Many students could begin a FunTime Book as early as Unit 5 in the 3A Lesson Book. At this point the interval of a 7th, cut time, 6/8 time, triplet, ledger lines, and swing rhythm have all been presented. A few FunTime samples:

FunTime Disney Book

Do You Want to Build a Snowman? (pp. 9-11)

FunTime Popular Book

The Lion Sleeps Tonight (pp. 6-7)

FunTime Jazz & Blues Book

In the Mood (pp. 4-5)

Level 3A students may also enjoy the Piano Adventures Level 3A Christmas Book. Piano Literature Book 1, Sonatina Book 1, and various Level 3A Sheets.

18.Can I teach Level 3A students in an online lesson? What are some teaching tips?

Yes, it is completely possible to teach Level 3A core books in an online lesson, such as Zoom.

The best way to do this is through subscribing to the Teacher Atlas and using its screen-sharing capability. All books in the Faber Library are available for viewing and screen sharing—including the Level 3A method books and the supplementary FunTime Piano Books.

Here are some ideas for teaching the Level 3A Lesson Book in an online lesson.

NOTE: Have the student become very familiar with the music before playing. Accomplish this through questions that require active responses from the student. Keep the discussion light, upbeat, and “congratulatory” for answers.

Let’s apply this to the first Unit 1 piece, “Sakura.” These are sample ideas. Teachers can create original questions and responses.

Level 3A Lesson Book

Sakura (p. 6)

Sample Online Questions for “Sakura”

  1. Where do the words begin for Sakura, on line 1 or line 2?
    “Yes, line 2.”
  1. Do you know what we could call line 1?
    “Yes, an introduction!”
  1. Take a moment to look over the music. Does the Introduction return later in the piece?
    “Yes. So now, the Introduction has become the Ending.”
  1. Can you read the top sentence about an ostinato?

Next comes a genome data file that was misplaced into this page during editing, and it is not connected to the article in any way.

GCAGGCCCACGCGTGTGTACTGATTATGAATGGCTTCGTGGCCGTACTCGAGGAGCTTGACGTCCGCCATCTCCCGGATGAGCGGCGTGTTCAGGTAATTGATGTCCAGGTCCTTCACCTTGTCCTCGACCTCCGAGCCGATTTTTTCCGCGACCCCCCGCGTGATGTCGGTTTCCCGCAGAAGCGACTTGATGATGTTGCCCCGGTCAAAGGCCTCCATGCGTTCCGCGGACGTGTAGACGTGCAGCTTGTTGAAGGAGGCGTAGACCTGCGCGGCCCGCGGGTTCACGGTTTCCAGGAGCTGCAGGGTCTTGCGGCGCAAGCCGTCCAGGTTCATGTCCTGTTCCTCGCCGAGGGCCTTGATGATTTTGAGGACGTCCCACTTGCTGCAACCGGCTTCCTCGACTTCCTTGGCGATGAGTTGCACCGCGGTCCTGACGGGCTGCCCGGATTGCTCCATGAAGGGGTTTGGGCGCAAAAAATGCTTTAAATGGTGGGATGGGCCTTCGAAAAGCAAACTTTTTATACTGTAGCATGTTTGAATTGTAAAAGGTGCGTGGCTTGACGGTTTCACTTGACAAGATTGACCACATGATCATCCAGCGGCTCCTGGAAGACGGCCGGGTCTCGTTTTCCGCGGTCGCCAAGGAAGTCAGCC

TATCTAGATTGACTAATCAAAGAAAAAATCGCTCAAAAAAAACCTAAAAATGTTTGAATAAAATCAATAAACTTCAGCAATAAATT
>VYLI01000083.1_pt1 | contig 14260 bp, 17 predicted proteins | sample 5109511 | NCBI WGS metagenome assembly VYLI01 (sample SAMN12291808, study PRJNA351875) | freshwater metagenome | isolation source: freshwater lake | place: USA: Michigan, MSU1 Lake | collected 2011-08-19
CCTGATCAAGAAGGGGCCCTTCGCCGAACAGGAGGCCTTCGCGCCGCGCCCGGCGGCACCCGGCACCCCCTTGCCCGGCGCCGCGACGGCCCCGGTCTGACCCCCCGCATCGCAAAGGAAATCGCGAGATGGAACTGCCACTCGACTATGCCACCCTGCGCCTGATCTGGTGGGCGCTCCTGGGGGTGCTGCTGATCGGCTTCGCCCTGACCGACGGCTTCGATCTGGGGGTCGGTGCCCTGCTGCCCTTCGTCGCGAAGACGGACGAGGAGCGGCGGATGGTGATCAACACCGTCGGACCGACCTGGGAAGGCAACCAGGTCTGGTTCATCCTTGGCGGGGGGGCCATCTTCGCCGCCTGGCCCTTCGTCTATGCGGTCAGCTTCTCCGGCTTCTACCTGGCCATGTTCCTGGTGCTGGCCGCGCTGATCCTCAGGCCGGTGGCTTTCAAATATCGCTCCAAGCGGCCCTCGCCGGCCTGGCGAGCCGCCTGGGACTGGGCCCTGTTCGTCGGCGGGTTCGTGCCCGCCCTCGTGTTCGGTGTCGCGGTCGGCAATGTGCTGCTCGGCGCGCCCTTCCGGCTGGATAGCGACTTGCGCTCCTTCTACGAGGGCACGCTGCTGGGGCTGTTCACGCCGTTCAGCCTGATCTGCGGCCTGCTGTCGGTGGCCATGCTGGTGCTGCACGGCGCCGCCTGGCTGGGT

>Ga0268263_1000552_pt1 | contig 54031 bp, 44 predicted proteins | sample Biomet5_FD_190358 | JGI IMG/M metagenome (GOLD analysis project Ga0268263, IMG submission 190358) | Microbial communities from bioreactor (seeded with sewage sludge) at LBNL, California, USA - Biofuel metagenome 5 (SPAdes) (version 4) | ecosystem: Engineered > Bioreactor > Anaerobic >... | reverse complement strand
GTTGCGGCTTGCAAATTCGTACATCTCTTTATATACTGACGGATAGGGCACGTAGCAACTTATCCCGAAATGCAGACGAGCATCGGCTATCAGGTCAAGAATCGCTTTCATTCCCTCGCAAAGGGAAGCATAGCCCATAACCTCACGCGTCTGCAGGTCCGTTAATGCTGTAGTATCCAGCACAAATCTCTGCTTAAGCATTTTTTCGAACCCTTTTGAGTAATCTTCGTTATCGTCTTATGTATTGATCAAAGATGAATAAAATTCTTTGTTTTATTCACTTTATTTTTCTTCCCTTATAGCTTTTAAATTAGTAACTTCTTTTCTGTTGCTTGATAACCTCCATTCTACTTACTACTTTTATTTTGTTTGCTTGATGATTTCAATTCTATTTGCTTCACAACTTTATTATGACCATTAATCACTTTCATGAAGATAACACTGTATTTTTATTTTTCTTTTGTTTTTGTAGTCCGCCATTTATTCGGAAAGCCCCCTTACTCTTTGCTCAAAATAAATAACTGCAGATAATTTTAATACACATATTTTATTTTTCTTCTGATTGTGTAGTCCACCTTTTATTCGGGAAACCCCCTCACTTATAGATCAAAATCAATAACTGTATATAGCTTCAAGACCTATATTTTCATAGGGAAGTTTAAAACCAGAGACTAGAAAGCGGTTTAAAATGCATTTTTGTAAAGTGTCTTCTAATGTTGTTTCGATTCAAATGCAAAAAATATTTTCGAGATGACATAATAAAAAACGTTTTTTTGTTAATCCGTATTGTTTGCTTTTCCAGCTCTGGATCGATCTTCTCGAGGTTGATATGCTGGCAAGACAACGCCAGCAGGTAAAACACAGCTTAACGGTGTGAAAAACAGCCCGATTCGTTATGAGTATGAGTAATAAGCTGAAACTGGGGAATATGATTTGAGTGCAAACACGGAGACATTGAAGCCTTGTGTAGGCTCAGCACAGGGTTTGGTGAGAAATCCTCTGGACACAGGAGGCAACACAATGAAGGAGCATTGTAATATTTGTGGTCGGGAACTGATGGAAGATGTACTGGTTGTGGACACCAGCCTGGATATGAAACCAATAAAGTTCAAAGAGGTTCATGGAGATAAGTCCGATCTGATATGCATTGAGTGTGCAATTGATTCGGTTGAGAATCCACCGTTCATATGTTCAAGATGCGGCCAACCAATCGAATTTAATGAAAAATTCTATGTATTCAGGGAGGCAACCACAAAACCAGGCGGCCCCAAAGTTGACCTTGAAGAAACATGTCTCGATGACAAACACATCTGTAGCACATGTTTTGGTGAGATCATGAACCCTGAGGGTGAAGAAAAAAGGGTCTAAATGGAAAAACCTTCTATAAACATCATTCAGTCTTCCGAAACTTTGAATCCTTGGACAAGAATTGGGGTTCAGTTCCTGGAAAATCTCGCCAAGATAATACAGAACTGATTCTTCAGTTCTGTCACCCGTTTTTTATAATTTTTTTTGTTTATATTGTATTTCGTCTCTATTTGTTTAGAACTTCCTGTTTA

1. Can you name the two intervals for the L.H. ostinato?
    “Yes, a 5th and a 6th.”
  1. How long does that ostinato continue through the piece until it finally settles on a 5th?
    “Good, up to measure 15.”
  1. I’m going to play measures 3-6 with just my L.H. and use the pedal. (Do)
    “Now your turn. Imitate the mood and play to the end of the page.”
  1. Now I’ll play the R.H. melody starting at measure 3 to the end of the page. Listen to me shape the phrases with crescendo and diminuendo marks.
    “Now your turn to play the R.H. melody with pedal.”
  1. On to the next step! Will you play both hands starting at measure 3 to the end of the first page?
  1. This piece is rather calm. Will you play H.T. slowly from the beginning to the end? I’ll give pointers if you need it.
    “Very good!”
  1. One last artistic detail. Listen to me play a trill on the last note. (Do)
    “Will you try the trill? Good!”
  1. For this week, see how well you can shape the phrases, listen for clean pedaling, and have fun with the trill at the end.
    “Very good!”

About the Level 3A Adventure Learning Videos

19.What are the Adventure Learning Videos?

These videos feature close-ups of the hands with simple text that taps the student’s “musical mind” with theory analysis and technique tips.

The Adventure Learning Videos for Level 3A are currently in progress and should be completed at the end of 2022. They can be very useful in a variety of ways and are modeled after the Primer Adventure Learning Videos.

Girl learning to play the piano in distance learning via laptop

About the Level 3A Audio Files

20. What are the audio files and how should I use them?

Orchestrated accompaniments for Level 3A pieces are available in the Audio Cloud and Piano Adventures Player app. Have fun exploring with your students!

Preview a track a week before teaching it at the lesson. As you listen together, discuss the sound. Is the piece happy or sad? Is the tempo fast or slow? Can you name one of the instruments that is playing?

Playing with a background accompaniment demands correct rhythm, and can be more fun than using a metronome. Students learn to feel the meter and understand the need to “keep going.” Demonstrate with the practice tempo track and point to each note in time, or chant the lyrics, finger numbers, or note names.

Many of the accompaniments encourage free improvisation on the black or white keys. These extra measures offer opportunities to create original sounds.

The musical vignettes in this series introduce the student to a variety of musical sounds and ensembles, such as the marching band, chamber orchestra, jazz ensemble, rock band, and more.